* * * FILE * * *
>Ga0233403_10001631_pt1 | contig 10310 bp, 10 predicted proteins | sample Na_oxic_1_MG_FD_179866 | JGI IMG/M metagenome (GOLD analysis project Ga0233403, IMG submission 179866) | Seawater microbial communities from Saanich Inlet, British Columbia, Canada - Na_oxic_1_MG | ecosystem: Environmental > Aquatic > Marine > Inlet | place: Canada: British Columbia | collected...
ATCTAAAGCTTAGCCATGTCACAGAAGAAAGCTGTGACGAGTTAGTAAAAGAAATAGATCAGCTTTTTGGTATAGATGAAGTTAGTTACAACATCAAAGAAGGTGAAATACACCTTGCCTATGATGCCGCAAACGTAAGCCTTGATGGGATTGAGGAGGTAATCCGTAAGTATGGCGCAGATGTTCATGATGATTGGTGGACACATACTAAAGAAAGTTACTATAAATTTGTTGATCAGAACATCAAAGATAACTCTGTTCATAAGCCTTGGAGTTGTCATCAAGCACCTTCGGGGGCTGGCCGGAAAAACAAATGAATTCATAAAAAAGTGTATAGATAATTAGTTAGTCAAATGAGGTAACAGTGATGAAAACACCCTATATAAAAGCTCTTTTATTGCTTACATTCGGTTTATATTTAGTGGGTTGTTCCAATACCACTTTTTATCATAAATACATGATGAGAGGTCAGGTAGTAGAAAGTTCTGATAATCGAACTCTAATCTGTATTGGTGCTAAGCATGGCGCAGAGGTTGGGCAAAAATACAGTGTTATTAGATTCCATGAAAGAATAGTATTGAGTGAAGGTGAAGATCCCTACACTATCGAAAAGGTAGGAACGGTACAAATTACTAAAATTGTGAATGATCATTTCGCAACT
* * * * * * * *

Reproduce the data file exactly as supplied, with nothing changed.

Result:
>Ga0233403_10001631_pt1 | contig 10310 bp, 10 predicted proteins | sample Na_oxic_1_MG_FD_179866 | JGI IMG/M metagenome (GOLD analysis project Ga0233403, IMG submission 179866) | Seawater microbial communities from Saanich Inlet, British Columbia, Canada - Na_oxic_1_MG | ecosystem: Environmental > Aquatic > Marine > Inlet | place: Canada: British Columbia | collected...
ATCTAAAGCTTAGCCATGTCACAGAAGAAAGCTGTGACGAGTTAGTAAAAGAAATAGATCAGCTTTTTGGTATAGATGAAGTTAGTTACAACATCAAAGAAGGTGAAATACACCTTGCCTATGATGCCGCAAACGTAAGCCTTGATGGGATTGAGGAGGTAATCCGTAAGTATGGCGCAGATGTTCATGATGATTGGTGGACACATACTAAAGAAAGTTACTATAAATTTGTTGATCAGAACATCAAAGATAACTCTGTTCATAAGCCTTGGAGTTGTCATCAAGCACCTTCGGGGGCTGGCCGGAAAAACAAATGAATTCATAAAAAAGTGTATAGATAATTAGTTAGTCAAATGAGGTAACAGTGATGAAAACACCCTATATAAAAGCTCTTTTATTGCTTACATTCGGTTTATATTTAGTGGGTTGTTCCAATACCACTTTTTATCATAAATACATGATGAGAGGTCAGGTAGTAGAAAGTTCTGATAATCGAACTCTAATCTGTATTGGTGCTAAGCATGGCGCAGAGGTTGGGCAAAAATACAGTGTTATTAGATTCCATGAAAGAATAGTATTGAGTGAAGGTGAAGATCCCTACACTATCGAAAAGGTAGGAACGGTACAAATTACTAAAATTGTGAATGATCATTTCGCAACT